Bla Bla List
Pros:  A very simple user interface that is easy to use for all user types.  It also has some options of incorporation into other Web2.0 technologies.
Cons: It's reminder features are not as powerful or as open as those of Remember the Milk.
Ta-da List
Tudu List
Voo2Do

Online Office Suites

Google Docs
*Pros:*Allows for easy collaboration and editing of documents, spreadsheets, and presentations online with many users at once giving real-time updates while working.  It also allows users to chat with each other using Google Talk technology built in.  The features are constantly being upgrading in order to compete with other online solutions.
Cons:  It currently does not allow uploading of DOCX files, and has limitations with PDFs.  It also doesn't have built in document formating features like Microsoft Word.
Zoho
Pros: Much like Google Docs, it offers easy collaboration between users, and is always upgrading its features.  Zoho Online offers more solutions than any other Online Office Suite from Word Processing, Database creation, to Wikis.  It also allows for exportation of DOCX files, and allows for Word formatting. 
Cons:  It does not offer as powerful a solution for real time collaboration, and is a bit delayed compared to Google Docs.
Microsoft Office Live
Pros:  It allows uploading and exporting of every Micrsoft Office File type (DOC, DOCX, etc...).  It also keeps the formatting of each document.
Cons:  There is no real collaboration compared to the other online Office Suites, and only allows for read-only access to other users.
ThinkFree
Zimbra

Chat Options

Facebook Chat
*Pros:*Built right into the Facebook page and it doesn't require a desktop client to chat.  It allows for other users to talk back and forth, and for chat windows to pop-out of the browser.
*Cons:*It is still in an infant state, and doesn't have the robust features of AIM, Yahoo, MSN, etc...  There is no away message, or idle message options.
Meebo
*Pros:*A browser solution for online chatting that allows users of AIM, MSN, Yahoo, ICQ, Google Talk, etc... to log in and chat without installing software.  It also combines your users list so everyone shows up in the same place. 
Cons:  Some features offered in MSN, AIM, and YAHOO are not available through this online solution (ie. File Share, Video Chat, etc.)
Skype
TokBox

Social Bookmarking

Del.icio.us
Pros:  The most popular social bookmarking solution online right now that has the largest user base.  It's tagging system is very easy to use, and it offers a plethora of browser plugins for IE, FireFox, and Safari for users to tag and access their bookmarks.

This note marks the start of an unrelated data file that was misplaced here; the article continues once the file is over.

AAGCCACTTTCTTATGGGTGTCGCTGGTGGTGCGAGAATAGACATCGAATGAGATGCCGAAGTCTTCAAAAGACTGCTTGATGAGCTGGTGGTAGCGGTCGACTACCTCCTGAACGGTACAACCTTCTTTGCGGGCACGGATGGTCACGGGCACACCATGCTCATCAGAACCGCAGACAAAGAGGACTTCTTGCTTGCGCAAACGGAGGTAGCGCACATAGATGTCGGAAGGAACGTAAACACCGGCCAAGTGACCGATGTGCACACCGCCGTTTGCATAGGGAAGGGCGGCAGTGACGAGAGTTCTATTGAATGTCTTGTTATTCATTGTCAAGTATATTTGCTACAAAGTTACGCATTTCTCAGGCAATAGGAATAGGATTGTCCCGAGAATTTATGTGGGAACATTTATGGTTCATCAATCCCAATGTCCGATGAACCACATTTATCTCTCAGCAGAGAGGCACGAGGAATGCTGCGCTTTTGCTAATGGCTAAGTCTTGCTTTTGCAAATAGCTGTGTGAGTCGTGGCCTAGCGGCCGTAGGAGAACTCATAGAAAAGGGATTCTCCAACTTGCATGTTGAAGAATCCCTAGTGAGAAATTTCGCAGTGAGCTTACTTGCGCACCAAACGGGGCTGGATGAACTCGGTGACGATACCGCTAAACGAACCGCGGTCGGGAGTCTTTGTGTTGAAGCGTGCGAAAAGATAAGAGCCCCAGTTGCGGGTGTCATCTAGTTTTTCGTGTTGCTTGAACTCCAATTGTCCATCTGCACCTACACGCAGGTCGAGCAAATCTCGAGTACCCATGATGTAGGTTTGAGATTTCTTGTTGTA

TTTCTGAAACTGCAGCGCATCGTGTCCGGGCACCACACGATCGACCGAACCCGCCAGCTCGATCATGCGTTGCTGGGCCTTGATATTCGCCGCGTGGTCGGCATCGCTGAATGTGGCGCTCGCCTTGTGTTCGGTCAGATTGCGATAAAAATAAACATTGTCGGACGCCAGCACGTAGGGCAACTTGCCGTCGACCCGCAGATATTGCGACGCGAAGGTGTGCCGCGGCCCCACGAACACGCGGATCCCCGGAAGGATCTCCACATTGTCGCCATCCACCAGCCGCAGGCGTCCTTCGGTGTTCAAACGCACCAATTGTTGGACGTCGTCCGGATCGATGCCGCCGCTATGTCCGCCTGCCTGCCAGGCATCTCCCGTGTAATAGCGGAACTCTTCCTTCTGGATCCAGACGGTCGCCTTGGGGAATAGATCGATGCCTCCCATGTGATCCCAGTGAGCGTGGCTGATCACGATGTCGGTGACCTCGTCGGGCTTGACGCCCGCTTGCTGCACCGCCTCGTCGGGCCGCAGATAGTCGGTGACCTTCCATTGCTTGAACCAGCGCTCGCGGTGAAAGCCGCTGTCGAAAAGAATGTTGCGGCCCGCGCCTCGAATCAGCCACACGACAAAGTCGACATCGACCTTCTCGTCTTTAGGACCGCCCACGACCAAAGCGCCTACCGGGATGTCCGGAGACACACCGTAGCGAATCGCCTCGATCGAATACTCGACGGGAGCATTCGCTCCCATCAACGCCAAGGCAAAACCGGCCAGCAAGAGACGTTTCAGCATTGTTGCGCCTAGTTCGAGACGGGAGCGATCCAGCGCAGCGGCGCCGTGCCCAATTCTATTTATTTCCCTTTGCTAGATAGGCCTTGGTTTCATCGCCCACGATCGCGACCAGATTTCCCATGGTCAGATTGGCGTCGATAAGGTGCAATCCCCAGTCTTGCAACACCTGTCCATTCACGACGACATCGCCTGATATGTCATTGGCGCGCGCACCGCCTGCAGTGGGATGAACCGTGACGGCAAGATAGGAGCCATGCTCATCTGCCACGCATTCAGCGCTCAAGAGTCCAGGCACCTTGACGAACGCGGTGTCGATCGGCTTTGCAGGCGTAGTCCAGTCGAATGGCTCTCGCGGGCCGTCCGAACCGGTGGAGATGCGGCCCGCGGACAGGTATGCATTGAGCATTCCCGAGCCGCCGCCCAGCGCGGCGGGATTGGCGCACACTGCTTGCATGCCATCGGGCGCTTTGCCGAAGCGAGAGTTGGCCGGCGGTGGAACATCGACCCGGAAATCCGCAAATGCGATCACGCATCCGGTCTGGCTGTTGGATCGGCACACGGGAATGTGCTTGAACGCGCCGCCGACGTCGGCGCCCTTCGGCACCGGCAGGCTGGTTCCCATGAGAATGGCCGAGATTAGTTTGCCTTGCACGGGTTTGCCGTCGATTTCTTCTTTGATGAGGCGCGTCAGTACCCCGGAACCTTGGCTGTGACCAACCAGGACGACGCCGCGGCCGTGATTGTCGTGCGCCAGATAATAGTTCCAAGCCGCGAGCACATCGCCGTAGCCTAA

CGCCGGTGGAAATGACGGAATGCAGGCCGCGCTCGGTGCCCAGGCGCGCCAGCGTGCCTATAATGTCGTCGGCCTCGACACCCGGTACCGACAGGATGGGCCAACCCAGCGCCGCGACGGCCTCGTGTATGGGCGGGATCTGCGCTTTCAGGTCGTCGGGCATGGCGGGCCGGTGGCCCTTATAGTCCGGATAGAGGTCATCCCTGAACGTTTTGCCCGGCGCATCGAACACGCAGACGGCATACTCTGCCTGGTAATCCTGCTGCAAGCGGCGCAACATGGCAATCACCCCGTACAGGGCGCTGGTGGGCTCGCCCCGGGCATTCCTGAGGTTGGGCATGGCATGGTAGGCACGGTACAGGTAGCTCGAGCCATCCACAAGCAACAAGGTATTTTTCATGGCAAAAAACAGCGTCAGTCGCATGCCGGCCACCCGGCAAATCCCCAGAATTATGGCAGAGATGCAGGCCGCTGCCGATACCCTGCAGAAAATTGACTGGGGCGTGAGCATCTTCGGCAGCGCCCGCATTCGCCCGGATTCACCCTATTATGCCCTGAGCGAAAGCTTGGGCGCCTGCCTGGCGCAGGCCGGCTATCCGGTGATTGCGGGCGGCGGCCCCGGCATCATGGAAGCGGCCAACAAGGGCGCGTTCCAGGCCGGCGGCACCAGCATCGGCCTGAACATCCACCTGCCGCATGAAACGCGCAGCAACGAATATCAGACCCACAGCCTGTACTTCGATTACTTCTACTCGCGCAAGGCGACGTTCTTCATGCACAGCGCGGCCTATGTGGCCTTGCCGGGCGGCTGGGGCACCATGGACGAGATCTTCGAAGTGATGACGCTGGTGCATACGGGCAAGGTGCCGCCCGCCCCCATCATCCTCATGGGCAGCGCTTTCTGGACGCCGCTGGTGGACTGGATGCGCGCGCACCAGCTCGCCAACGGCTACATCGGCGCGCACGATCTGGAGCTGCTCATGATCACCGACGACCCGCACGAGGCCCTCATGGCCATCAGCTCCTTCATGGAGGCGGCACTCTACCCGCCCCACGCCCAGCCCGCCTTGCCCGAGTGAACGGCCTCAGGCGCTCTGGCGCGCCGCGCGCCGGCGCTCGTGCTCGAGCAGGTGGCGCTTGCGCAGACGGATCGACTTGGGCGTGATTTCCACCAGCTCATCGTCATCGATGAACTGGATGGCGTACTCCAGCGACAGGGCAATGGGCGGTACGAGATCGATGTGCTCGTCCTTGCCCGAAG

Cons: They just recently updated their service to allow groups, and social sending of bookmarks, but the site is running slower than usual.  
Diigo
Pros:  A newer social bookmarking solution that not only allows tagging, but highlight, post-it notes, and other features to share between users when left on a web page.  It also allows for syncing of bookmarks with Delicious so you don't have to worry about cross bookmarking web pages.
Cons: Its user base is less than Delicious, and is slowly growing.
Mento
Scholar

Citizen Journalism

YouTube
Pros: It's YouTube.
Cons: It's Youtube.
Seesmic
Pros:  Allows for quick capture and upload of video conversations between users.  It offers many solutions for international users, and languages.
Cons:  It requires a webcam or other video capturing solution.
TeacherTube
Qik

Virtual Worlds

Second Life*
Pros:  It is the 800lb guerrilla in the VW business and has one of the largest user bases.  It allows for almost limitless creation, and has a very active developmental community.
Cons: It does have a stigma in the web world, and student world as being a "creepy" place when left on your own.
Lively*
Pros:  The new Google venture into VW that allows for in-browser access.
Cons:  It is relatively new, and hard to gauge what pitfalls it will run into.  Right now users are unhappy with their customization options within the program.
Club Penguin*
Webkinz*
Zwinky
Habbo

Clip Note Software

Evernote
Pros: It is a free solution that offers plenty of ways of updating and syncing your notes online, through a browser, desktop software, or even the iPhone/iPod Touch.
Cons:  It is still in beta.
Google Notebook
Pros: As a Google App, it incorporates into their whole software family of Gmail, Google Calendar, etc...
Cons: It has been known to have syncying issues in the past.
Notescripe

Social Network

Facebook
Pros: 90% of Undergraduate students have an account.  It offers a very flexible and open Application structure, and a large user base.
Cons:  Students might see using this in the classroom as an invasion into their space, or privacy.
Ning
Pros:  Allows for easy creation of specialized social networks between users.  It also has a large widget library.
Cons:  It doesn't scale to large groups, and its collaboration functions aren't as strong as others.
Myspace
Friendster
Where are you now?
Linkdin
Naymz